Women’s Auxiliary Force Veteran tells stories with art

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Pattie Ashbaugh,  Veteran of the Women’s Auxiliary Force (WAF),

For Pattie Ashbaugh, an 88-year-old London-born Victoria resident and veteran of the Women’s Auxiliary Force (WAF), life during the Second World War was spent mostly in secret office 60-feet below the surface.

As a “plotter” for the WAF, Ashbaugh tracked aerial bombardments and engagements across the theatre of war from Fighter Command, located underneath Bentley Priory in London, England.

“Every morning when we came into work we had to swear on the Bible that we would never reveal information about our work,” recalls Ashbaugh.

“There were other offices that plotted much smaller parts of the theatre, but ours was the only one that covered it all. It was a very exciting job for a 17-year-old girl.”

Ashbaugh’s job consisted of listening to radio transmissions from spotters across the country, and keeping track of V-1 flying bombs, called “buzz bombs”, and flights of both Allied and Axis aerial units.

“We’d get information from anyone, from boy scouts on the roof with binoculars, to old men in their yards with a telescope,” says Ashbaugh.

“Then we’d use different coloured figures to mark where they were on the map, which would be entered into the records and used by command, and when the clock turned over we’d wipe it off and start all over again. It was very hectic. Eventually it became automatic, but if you weren’t paying attention everything would happen so quickly you’d miss it.”

The Flight Command was the central command for all Allied aerial units during the war, and as such was home to some influential figures.

Among commanders from all Allied countries, then Prime Minister Winston Churchill kept an office at Flight Command, though a teenaged Ashbaugh wasn’t impressed.

“He wasn’t very interesting to a teenage girl,” she says.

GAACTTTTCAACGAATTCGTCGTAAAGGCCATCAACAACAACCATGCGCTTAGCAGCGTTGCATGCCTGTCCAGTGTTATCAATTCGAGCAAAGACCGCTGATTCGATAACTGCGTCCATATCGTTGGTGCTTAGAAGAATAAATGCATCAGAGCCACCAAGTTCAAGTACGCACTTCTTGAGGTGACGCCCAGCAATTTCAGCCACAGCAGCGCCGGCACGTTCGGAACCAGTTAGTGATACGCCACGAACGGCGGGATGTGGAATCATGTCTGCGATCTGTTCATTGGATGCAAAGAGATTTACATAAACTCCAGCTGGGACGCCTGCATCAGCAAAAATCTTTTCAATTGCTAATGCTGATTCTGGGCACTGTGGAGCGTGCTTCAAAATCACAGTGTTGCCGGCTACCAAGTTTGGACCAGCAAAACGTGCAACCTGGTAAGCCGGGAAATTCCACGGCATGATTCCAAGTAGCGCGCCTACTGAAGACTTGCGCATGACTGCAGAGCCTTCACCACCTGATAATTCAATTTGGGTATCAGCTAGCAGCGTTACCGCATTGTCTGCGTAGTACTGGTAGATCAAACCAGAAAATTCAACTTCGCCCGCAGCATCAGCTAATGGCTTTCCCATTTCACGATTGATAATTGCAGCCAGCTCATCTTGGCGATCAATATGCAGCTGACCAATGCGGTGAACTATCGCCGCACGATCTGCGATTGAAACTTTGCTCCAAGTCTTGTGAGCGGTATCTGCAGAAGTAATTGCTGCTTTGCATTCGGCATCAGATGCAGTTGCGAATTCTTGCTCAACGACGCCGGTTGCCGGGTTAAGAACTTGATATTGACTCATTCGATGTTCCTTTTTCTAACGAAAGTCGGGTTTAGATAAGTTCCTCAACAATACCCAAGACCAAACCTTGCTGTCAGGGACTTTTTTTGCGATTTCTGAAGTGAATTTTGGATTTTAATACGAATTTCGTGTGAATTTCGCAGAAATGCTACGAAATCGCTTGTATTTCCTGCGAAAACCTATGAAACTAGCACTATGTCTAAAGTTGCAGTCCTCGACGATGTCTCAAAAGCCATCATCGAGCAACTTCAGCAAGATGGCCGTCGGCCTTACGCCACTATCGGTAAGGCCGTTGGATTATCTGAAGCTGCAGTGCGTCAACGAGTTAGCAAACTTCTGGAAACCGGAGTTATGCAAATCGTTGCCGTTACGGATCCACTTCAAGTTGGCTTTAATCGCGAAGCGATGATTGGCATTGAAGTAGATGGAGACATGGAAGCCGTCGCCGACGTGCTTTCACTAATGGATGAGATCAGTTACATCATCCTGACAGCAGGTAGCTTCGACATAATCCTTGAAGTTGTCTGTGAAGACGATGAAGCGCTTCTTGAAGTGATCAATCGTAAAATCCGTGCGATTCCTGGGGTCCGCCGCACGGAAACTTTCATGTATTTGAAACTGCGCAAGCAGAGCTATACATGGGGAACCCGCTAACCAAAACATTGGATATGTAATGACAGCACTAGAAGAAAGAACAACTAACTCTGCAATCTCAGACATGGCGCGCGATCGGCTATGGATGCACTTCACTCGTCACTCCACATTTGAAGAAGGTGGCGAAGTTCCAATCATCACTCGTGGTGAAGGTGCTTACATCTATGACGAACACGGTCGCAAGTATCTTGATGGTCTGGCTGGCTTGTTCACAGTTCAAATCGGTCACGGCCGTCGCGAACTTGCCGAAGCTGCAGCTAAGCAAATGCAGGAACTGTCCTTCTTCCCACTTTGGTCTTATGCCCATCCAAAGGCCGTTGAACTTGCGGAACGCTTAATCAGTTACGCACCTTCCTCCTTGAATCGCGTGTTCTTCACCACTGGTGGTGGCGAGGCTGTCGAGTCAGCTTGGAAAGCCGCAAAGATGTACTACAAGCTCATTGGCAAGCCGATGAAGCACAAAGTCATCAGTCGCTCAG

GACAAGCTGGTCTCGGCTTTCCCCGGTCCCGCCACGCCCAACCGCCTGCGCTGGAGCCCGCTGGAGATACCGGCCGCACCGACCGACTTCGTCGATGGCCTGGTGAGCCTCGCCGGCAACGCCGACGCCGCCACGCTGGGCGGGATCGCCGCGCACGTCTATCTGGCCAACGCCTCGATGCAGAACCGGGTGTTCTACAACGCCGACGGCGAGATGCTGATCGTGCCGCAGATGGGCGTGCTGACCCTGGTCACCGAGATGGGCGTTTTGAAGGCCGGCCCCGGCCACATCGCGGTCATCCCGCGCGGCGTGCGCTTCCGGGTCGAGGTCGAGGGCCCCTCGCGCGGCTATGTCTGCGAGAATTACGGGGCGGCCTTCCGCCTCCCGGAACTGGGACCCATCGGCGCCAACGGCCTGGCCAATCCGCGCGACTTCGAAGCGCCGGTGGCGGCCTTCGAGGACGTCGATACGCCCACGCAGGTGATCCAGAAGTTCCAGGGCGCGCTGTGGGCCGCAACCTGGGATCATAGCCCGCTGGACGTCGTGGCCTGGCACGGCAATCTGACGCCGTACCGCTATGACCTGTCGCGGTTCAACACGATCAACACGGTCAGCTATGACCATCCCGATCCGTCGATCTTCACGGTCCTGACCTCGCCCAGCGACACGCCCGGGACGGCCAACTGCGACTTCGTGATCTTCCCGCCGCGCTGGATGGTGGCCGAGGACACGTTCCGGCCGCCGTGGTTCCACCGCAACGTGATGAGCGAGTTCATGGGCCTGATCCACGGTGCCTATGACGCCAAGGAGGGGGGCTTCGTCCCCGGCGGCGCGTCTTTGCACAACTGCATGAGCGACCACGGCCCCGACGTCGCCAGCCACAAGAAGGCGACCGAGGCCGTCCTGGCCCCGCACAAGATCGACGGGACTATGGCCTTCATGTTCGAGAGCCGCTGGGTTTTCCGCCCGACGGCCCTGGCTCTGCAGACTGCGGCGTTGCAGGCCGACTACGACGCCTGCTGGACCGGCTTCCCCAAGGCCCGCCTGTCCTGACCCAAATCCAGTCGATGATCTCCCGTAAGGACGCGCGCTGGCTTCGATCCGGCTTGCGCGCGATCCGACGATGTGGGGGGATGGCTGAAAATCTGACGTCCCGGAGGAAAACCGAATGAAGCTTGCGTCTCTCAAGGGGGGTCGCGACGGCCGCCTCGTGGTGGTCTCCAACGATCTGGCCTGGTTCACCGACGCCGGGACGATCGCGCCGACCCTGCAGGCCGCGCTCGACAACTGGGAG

“We would always be wearing his Siren Suit (a type of jumpsuit created by Churchill in the 30s, which became standard issue throughout the war), and he’d be up in the balcony where all the offices were. We didn’t have time to see what he was up to, we were much too busy.”

According the Ashbaugh the nightlife of wartime London was surprisingly active.

“There were clubs across town that were free for serving men and women. You would show up and sit down, and you never knew who was playing that night,” she says.

“One time my girlfriends and I went out for a show and who should come out but Major Glenn Miller. He leaned over the stage and sang right to us. I’ll never forget that.”

Every night the pubs were packed with serving men and women trying to forget the terror and tragedy of the day’s work.

Ashbaugh met her husband Fred, a Royal Canadian Air Force (RCAF) bomber captain and recipient of the Distinguished Flying Cross, at one such pub.

Their first meeting went anything but smoothly.

“I wrote my phone number on a 10 pound note, and he accidently spent it at the pub,” she says, laughing. “He had a hell of a time getting it back. I think a few other people must have seen the number because I got more than a few phone calls after that.”

Though the war was a terrible time, Ashbaugh says those years were also the most exciting times of her life.

“It’s difficult, because every day horrible things are happening, friends and family are dying, but you don’t have time to grieve them,” she says. “When they say it was the best of times and it was the worst of times, they’re right.”

Following the war, Ashbaugh worked through complex emotions left over from the conflict using the medium of painting. Completing a portrait of her two eldest brothers, both merchant navy sailors lost during the war, as well as a picture of the Flight Command office, Ashbaugh says she was able to free herself of unexpressed emotions.

“It was very cathartic. I never felt like I’d had enough time to grieve for my brothers, we were too busy,” she says. “Once I painted them I got it all out. I could move on. It was very important to me.”

The portrait of Flight Command was delivered to the National War Museum in Ottawa, where it is currently in display rotation.

Now living in Victoria with her husband, with three grown daughters, grandchildren, and even some great grandchildren, Ashbaugh spends her days watching the waters of the Gorge from her balcony with Fred, having lunch at the Wardroom, and painting.

“We stay social, but we’d been very busy for a very long time,” she says. “Now it’s just time to relax.” 

Shawn O’Hara – Staff Writer

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